Implantable mechanical left ventricular assist devices (LVADs) are used as a bridge or alternative to heart transplantation. Peroperative transesophageal echocardiography is commonly applied during implantation. Significant air embolism may occur as a result of air leakage at connections and anastomoses when LV filling becomes inadequate, and this must be prevented. Early suspicion and detection of air is mandatory to avoid negative circulatory effects. We hypothesized that monitoring of heart chamber size and occurrence of single air bubbles using second harmonic imaging (SHI) echocardiography may prevent risk for significant air embolism. After implantation of the LVAD in 10 calves, invasive hemodynamic monitoring and epicardial SHI were performed while increasing pump speed. Air bubbles in the ascending aorta were monitored and the left heart visualized for off-line dimensional analysis. Detection of air bubbles in the ascending aorta preceded their appearance in the left ventricle. They occurred exclusively but not always after a decrease in left atrial (LA) size. Decrease in LA pressure did not predict bubble detection or reduction in LA size. We conclude that SHI detects spontaneous ultrasound contrast during implantation of a LVAD and that a decrease in LA size is a warning that air embolism is imminent.

Place, publisher, year, edition, pages
Wolters Kluwer, 2010
National Category
Mathematics
Identifiers
urn:nbn:se:liu:diva-61517 (URN)10.1097/MAT.0b013e3181e9261d (DOI)
Available from: 2010-11-16 Created: 2010-11-16 Last updated: 2017-12-12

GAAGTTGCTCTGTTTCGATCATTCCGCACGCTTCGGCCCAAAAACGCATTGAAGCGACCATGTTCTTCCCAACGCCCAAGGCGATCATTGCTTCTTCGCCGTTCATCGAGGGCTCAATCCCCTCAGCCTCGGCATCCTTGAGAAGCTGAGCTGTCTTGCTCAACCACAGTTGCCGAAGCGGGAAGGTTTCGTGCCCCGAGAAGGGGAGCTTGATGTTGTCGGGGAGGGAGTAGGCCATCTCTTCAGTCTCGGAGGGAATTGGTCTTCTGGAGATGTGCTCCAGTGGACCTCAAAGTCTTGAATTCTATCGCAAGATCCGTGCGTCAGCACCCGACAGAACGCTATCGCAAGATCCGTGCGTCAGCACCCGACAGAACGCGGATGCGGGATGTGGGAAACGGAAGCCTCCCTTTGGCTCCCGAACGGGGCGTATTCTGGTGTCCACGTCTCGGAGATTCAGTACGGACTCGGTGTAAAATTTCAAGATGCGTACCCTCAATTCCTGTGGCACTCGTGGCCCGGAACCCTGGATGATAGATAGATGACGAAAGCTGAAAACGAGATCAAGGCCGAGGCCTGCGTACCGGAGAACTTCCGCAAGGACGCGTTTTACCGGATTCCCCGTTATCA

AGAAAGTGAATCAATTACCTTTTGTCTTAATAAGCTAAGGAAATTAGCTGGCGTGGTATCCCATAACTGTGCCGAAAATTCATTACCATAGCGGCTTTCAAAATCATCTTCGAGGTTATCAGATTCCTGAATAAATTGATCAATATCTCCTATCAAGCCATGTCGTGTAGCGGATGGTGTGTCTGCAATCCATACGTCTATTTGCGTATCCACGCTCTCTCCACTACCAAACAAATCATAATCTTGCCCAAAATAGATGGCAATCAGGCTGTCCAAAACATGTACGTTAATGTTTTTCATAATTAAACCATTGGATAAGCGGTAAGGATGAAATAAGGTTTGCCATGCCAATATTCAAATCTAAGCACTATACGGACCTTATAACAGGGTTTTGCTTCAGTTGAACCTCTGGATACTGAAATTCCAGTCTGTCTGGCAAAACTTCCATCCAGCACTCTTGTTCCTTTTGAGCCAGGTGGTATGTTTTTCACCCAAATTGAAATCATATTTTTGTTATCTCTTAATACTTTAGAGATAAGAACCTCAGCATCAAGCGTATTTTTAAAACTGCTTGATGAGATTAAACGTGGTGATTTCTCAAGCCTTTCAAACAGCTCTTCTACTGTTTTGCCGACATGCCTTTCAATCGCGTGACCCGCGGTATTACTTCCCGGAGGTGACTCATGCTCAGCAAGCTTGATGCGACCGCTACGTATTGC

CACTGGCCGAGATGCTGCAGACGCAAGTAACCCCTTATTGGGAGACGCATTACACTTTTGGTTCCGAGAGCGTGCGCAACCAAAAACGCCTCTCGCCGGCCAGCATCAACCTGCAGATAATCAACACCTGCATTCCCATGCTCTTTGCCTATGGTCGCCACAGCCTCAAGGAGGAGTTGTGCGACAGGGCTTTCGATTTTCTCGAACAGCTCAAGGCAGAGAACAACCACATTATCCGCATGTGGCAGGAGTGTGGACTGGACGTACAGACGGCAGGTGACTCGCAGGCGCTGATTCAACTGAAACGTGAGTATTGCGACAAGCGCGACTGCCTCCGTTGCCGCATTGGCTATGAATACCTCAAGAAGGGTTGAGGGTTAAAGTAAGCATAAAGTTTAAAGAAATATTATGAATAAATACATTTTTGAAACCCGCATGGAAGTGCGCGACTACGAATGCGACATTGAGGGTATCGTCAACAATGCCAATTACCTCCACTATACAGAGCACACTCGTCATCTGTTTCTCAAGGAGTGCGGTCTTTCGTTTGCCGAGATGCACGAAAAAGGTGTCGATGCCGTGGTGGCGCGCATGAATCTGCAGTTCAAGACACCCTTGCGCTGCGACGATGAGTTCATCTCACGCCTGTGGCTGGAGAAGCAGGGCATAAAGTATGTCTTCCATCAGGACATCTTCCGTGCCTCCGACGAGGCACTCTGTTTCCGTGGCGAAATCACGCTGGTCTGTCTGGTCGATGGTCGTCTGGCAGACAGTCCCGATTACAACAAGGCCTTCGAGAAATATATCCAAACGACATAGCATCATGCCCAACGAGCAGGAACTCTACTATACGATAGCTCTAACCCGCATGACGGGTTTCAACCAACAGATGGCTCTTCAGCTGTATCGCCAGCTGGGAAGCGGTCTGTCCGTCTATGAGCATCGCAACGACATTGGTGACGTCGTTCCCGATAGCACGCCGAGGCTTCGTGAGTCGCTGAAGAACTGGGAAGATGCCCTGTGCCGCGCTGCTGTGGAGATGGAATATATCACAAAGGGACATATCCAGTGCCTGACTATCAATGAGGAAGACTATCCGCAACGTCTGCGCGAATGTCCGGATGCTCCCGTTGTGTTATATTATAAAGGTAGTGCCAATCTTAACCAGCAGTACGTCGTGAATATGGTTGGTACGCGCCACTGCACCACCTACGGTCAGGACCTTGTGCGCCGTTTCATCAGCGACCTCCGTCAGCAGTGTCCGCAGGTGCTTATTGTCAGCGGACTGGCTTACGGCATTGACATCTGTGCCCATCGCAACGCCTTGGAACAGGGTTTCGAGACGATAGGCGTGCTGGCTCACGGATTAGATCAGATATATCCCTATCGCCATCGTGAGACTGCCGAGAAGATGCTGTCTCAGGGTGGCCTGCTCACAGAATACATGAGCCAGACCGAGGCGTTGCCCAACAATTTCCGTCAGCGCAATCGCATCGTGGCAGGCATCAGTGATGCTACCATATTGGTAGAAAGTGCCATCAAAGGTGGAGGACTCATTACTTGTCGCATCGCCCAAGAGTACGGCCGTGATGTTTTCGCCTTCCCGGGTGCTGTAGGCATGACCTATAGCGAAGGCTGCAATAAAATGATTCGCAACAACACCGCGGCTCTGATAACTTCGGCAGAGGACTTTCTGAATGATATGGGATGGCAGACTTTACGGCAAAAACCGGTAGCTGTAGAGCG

Granfeldt, H., Peterzén, B., Hubbert, L., Jansson, K. & Casimir Ahn, H. (2009). A single center experience with the HeartMate II (TM) Left Ventricular Assist Device (LVAD). Scandinavian Cardiovascular Journal, 43(6), 360-365
Open this publication in new window or tab >>A single center experience with the HeartMate II (TM) Left Ventricular Assist Device (LVAD)
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2009 (English)In: Scandinavian Cardiovascular Journal, ISSN 1401-7431, E-ISSN 1651-2006, Vol. 43, no 6, p. 360-365Article in journal (Refereed) Published
Abstract [en]

Objectives. Left ventricular assist devices (LVAD), used in the setting bridge-to-transplantation and destination therapy, for patients with deteriorating severe heart failure are continuously developing. The second generation, the axial flow pumps, have been introduced since some years. Design. Eleven consecutive patients, seven male, with severe heart failure due to ischemic cardiomyopathy (n = 5), dilated cardiomyopathy (n = 5) and cytotoxic ethiology (n = 1) were implanted with the HeartMate-II (TM). They were preoperatively treated with inotropic support (n = 9), ventricular assist device (n = 2) and mechanical ventilation (n = 4). Results. Eight patients were bridged to transplant after median 155 days (range, 65 to 316 days). One patient is ongoing for 748 days, intended for destination therapy. Ten of eleven patients were discharged after median 64 days (range, 40 to 105 days). Four patients were reoperated due to bleeding. Two embolic events were recorded. One perioperative death. Conclusion. Eleven HM-II (TM) LVADs have been implanted in our institution with good early results. Eight patients were successfully bridged to heart transplantation. One patient is intended for destination therapy and is ongoing since November 2006. In these severely ill patients, this technique offers a good chance surviving until heart transplantation. In selected cases the technique also offers the possibility of a permanent support and longevity.